The Supreme Court has just "benchslapped" the notoriously nutty Ninth Circuit for voiding the conviction of a black rapist who whined that the jury contained but a single African-American.
Fueling the rapist`s challenge was the Batson v. Kentucky case, which, as I`ve written before, makes zero sense. Its holding is basically that a potential juror in a criminal case cannot be excluded solely for racial reasons, a rule admittedly based more on a "racial dignity" rationale than a Constitutional right.
Because ultimately, the prosecutor wants blacks struck for the same reason the defense lawyer wants them on. Both assume that the they`ll acquit the black defendant. Both are unabashedly engaging in the exact same racial generalization: a black juror is more likely to sympathize with a black defendant, suspect the police of being racist, etc. So it`s no more "racist" for the prosecutor to get his way than for the defense attorney to get his.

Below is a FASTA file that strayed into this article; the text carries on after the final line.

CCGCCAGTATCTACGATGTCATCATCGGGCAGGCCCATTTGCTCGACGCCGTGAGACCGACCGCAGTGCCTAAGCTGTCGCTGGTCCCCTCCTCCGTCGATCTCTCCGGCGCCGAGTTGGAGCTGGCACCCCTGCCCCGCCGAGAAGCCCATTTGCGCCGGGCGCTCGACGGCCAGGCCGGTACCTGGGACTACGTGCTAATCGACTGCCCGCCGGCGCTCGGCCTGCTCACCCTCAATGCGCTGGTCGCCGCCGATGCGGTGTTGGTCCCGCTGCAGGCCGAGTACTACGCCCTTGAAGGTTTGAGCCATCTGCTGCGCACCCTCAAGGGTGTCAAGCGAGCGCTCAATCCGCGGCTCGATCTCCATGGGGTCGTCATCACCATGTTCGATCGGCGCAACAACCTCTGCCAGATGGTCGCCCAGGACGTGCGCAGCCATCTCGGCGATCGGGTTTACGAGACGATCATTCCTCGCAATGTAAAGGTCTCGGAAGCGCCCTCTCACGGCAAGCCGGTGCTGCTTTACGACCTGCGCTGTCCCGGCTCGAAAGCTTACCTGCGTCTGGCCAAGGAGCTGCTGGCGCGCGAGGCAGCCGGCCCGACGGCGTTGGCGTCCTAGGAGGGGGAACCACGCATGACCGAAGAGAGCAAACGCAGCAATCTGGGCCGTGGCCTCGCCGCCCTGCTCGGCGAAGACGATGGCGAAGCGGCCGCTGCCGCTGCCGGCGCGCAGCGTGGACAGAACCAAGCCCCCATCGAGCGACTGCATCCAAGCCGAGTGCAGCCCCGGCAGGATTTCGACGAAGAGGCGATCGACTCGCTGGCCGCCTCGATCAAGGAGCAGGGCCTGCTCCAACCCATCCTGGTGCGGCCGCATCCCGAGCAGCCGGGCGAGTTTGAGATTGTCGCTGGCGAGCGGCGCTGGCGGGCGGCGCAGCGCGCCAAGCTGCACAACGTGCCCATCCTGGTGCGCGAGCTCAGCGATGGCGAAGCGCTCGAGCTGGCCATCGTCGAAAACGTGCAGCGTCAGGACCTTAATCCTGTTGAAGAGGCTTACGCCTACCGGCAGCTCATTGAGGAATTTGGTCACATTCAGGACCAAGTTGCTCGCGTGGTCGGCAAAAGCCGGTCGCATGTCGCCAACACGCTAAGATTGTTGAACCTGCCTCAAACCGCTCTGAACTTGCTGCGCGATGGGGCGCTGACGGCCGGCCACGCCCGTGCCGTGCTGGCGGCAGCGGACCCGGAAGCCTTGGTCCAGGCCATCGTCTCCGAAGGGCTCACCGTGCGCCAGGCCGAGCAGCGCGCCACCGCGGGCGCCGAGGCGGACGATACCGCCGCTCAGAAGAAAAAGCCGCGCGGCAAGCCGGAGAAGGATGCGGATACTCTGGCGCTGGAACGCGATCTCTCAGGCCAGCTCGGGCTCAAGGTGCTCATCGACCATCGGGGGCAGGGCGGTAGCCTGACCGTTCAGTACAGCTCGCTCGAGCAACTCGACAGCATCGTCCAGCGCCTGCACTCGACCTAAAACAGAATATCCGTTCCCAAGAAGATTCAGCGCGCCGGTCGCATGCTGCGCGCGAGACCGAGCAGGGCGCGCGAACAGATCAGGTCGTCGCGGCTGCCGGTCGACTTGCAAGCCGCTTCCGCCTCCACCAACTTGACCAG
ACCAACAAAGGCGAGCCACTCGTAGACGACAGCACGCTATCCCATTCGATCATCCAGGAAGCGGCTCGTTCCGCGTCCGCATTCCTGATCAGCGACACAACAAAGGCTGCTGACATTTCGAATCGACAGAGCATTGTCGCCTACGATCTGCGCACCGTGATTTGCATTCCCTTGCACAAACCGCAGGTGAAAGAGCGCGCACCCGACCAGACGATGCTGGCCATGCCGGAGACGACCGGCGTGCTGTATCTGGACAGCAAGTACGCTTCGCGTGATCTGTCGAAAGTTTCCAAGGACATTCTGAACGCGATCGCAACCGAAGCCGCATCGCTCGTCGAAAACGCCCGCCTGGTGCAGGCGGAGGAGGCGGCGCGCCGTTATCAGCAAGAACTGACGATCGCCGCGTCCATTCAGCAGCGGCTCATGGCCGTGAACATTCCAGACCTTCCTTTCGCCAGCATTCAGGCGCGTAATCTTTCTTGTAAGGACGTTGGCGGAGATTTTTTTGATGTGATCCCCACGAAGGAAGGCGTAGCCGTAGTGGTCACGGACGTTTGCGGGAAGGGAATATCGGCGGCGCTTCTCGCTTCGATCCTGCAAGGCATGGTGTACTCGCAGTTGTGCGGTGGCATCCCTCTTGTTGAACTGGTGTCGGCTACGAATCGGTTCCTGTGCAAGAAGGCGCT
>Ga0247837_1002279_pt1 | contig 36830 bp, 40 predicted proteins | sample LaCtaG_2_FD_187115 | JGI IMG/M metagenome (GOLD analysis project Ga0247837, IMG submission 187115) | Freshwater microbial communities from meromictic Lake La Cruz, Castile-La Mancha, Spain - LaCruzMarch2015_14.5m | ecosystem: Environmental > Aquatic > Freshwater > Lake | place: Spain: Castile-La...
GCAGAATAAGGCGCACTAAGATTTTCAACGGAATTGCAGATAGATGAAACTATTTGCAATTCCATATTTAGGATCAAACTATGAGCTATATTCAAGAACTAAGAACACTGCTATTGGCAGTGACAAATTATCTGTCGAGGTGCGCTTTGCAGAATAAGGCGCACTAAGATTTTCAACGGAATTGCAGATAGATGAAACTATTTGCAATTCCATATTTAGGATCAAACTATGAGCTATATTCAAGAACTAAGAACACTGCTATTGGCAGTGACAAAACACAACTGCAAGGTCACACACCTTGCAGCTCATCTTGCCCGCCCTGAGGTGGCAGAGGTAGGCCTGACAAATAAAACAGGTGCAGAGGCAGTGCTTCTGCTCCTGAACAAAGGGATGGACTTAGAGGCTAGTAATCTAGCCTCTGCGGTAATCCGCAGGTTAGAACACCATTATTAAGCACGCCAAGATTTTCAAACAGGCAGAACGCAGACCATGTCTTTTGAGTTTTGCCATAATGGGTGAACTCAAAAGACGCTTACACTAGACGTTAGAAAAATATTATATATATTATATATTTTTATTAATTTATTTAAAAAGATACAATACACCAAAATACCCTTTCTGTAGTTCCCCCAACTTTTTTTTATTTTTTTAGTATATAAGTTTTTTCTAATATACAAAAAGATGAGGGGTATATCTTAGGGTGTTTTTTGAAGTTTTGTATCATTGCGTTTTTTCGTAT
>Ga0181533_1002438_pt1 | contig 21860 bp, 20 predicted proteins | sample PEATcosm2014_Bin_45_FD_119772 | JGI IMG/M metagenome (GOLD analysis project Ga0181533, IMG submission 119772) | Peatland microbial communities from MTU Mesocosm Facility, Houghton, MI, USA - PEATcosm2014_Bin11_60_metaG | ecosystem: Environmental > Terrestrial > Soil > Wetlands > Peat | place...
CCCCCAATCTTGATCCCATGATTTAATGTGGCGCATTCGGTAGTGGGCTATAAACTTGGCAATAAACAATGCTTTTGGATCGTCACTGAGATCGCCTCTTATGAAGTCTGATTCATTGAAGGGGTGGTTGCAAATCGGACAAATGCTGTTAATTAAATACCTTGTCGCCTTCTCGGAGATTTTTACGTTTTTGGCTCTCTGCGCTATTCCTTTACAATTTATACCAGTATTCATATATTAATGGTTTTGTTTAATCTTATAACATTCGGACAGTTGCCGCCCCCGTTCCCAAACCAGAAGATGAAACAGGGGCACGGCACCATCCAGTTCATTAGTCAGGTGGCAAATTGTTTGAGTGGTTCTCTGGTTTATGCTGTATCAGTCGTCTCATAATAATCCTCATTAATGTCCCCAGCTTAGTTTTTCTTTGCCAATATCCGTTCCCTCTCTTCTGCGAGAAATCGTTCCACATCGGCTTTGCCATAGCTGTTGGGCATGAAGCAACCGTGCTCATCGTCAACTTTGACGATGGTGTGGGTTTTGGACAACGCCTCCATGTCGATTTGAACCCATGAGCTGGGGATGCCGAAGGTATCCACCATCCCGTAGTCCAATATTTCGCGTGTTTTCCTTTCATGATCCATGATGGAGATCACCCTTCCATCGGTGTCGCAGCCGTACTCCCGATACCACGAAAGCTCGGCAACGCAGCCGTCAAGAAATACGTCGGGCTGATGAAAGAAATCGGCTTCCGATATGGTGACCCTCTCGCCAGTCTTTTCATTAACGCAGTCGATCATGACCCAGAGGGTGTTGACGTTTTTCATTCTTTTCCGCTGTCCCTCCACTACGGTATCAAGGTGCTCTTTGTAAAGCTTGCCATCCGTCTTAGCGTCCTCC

But of course, in America, "racist" isn`t so much defined as the making of racial generalizations, it`s defined as those racial generalizations that hurt blacks. Or other current minorities. Blacks, in other words, are arguing not that they`ve got the right to a "fair" jury, but one that will vote their way.
In a country where the black Attorney General speaks of "my people" — and does not mean "the American people" — it`s not unexpected racial partisanship.